- Anorexia nervosa (AN). Anorexics of both genders are marked by a strong fear of weight gain and by the refusal to eat enough calories to maintain a normal body weight. While girls often report that they want to be “thinner”, however, males will often report they want to be “lean” or “ripped”. Signs that someone might have an eating disorder includes skipping meals or making excuses not to eat, an unhealthy obsession with weight and image and dieting and/or exercising too strenuously. This illness can cause electrolyte imbalances, heart problems like reduced heart rate and blood pressure and loss of bone density. It is considered to be the most dangerous eating disorder.
- Bulimia nervosa (BN). Both males and females with bulimia often go through a cycle of binging (overeating) and purging (vomiting or use laxatives to compensate for the episodes of binging). Fasting, use of diuretics and over-exercising are also common. Evidence of bulimia include calluses on the fingers and hands from self-induced vomiting, tooth decay, eating in secret or when alone and making trips to the bathroom right after meals. Bulimia can lead to problems like electrolyte imbalances and breakdown of the lining of the esophagus.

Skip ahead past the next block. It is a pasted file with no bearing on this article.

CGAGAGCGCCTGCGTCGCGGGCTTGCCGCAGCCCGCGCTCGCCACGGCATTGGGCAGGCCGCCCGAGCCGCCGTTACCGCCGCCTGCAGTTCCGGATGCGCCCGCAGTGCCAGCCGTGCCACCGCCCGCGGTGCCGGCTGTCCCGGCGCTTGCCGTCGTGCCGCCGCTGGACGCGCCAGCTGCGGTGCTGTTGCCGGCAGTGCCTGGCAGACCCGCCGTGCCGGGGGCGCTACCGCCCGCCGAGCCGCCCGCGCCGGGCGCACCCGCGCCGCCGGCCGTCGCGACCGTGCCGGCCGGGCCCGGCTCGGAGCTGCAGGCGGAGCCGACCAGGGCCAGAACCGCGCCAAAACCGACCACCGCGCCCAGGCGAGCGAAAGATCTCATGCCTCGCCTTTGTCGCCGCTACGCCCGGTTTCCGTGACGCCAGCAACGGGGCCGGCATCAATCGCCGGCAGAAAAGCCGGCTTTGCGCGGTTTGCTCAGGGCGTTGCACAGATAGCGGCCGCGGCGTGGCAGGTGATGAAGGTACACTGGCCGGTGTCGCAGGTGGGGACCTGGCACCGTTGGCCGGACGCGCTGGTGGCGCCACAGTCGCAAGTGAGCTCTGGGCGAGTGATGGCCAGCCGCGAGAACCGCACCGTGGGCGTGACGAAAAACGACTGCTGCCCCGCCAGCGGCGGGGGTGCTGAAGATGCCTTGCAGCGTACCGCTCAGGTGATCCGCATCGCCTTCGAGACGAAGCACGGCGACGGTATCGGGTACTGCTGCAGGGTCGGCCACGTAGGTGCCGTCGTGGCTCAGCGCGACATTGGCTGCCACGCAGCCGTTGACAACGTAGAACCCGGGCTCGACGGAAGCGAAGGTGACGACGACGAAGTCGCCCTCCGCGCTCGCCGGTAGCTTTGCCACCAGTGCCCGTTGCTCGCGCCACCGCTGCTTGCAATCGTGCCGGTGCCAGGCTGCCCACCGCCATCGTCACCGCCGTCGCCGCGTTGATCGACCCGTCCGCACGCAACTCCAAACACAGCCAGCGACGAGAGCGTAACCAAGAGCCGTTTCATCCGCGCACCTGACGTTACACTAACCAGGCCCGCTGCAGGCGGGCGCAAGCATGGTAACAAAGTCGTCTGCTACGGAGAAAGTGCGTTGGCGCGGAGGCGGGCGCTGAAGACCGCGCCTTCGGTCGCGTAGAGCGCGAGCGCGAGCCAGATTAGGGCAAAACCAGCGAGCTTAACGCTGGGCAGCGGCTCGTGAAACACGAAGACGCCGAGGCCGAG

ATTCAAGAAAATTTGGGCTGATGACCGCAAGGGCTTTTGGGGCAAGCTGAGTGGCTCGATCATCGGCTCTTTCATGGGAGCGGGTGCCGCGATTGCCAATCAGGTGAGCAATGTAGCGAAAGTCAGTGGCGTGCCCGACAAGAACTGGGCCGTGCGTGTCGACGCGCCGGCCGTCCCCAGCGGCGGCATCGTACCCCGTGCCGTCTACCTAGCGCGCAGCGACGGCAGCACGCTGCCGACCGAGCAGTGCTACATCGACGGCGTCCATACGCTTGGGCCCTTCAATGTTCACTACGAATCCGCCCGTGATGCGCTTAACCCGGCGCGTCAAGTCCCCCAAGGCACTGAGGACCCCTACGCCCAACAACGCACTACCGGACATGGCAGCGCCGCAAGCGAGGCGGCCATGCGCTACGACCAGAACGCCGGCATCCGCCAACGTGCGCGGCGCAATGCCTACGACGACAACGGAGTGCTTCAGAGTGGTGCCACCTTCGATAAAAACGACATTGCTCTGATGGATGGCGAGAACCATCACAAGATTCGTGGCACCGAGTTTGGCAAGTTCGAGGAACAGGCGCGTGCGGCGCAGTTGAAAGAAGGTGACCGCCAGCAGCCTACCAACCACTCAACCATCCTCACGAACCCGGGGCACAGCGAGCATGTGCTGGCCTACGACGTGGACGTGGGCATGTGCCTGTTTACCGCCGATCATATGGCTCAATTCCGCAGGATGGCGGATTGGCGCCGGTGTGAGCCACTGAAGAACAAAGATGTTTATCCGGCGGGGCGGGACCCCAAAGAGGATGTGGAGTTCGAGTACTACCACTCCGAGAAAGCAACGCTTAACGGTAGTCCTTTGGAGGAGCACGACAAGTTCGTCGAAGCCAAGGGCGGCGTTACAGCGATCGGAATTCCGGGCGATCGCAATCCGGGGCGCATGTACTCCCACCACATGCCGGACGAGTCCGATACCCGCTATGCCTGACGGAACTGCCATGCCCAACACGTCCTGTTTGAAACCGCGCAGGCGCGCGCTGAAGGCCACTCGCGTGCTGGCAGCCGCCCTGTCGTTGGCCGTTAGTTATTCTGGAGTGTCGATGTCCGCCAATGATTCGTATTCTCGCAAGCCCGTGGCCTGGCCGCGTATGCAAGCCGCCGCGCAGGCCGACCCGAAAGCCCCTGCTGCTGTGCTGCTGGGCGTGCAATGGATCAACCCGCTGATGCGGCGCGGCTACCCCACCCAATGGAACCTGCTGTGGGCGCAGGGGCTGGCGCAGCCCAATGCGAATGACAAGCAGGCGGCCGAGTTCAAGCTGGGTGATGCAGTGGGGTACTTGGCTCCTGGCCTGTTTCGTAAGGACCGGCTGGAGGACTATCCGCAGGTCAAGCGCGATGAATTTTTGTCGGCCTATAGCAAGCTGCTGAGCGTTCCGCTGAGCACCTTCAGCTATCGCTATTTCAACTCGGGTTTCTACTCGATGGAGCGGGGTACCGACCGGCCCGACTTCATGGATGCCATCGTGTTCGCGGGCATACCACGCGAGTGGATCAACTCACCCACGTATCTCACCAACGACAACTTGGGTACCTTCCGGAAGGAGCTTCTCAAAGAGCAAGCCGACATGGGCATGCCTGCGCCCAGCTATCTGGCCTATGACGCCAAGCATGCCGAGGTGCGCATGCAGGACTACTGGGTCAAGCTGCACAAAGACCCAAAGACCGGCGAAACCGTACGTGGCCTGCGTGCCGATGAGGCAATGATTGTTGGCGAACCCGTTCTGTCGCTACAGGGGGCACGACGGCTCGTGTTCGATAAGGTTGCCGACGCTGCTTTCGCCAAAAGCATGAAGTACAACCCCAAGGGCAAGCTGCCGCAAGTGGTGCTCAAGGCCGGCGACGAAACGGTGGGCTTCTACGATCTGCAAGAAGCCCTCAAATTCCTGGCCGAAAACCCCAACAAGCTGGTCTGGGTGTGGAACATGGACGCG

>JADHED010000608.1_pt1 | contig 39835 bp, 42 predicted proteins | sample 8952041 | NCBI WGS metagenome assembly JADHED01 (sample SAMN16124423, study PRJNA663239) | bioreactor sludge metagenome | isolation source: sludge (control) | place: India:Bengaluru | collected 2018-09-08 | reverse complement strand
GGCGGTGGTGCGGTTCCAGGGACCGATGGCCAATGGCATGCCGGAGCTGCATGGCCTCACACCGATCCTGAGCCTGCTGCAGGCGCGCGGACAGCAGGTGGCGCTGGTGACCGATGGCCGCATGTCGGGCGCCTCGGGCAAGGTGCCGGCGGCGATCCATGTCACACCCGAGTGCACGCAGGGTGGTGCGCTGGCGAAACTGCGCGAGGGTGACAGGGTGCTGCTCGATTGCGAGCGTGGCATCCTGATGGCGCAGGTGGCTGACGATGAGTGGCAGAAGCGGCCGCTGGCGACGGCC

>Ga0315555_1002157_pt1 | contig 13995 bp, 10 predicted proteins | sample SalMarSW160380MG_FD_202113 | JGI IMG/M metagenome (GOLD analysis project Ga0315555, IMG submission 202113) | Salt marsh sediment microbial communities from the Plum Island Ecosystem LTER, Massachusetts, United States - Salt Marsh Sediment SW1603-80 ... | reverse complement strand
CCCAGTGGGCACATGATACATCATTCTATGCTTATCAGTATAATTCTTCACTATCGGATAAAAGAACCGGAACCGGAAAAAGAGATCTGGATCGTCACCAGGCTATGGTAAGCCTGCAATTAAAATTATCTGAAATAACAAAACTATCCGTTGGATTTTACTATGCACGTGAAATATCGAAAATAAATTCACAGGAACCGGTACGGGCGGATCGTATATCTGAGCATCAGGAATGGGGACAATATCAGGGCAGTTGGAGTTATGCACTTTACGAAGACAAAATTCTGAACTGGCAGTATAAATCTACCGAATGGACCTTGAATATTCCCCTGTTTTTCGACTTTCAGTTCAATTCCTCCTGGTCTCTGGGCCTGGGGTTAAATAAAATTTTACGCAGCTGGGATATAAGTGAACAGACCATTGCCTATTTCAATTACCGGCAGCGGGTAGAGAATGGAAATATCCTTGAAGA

- Muscle Dysmorphia (MD). This is a relatively new diagnosis and one that needs more research in order to better understand it: MD is marked by an obsession with muscle building and a strong preoccupation with appearances. People with this disorder exercise and diet excessively, often sacrificing school, work or other important aspects of life in order to do this. Not surprisingly, this disorder is far more frequent in males but very little research has been done on this topic.
- Binge Eating Disorder (BED). This is the most common form of eating disorder and is marked by periods of overeating in which the person feels like they are not in control of their consumption. These periods can cause strong feeling of guilt or shame and can decrease self-esteem and self-worth. This disorder can eventually lead to an array of serious chronic conditions, include obesity, diabetes, heart problems like high cholesterol and liver failure.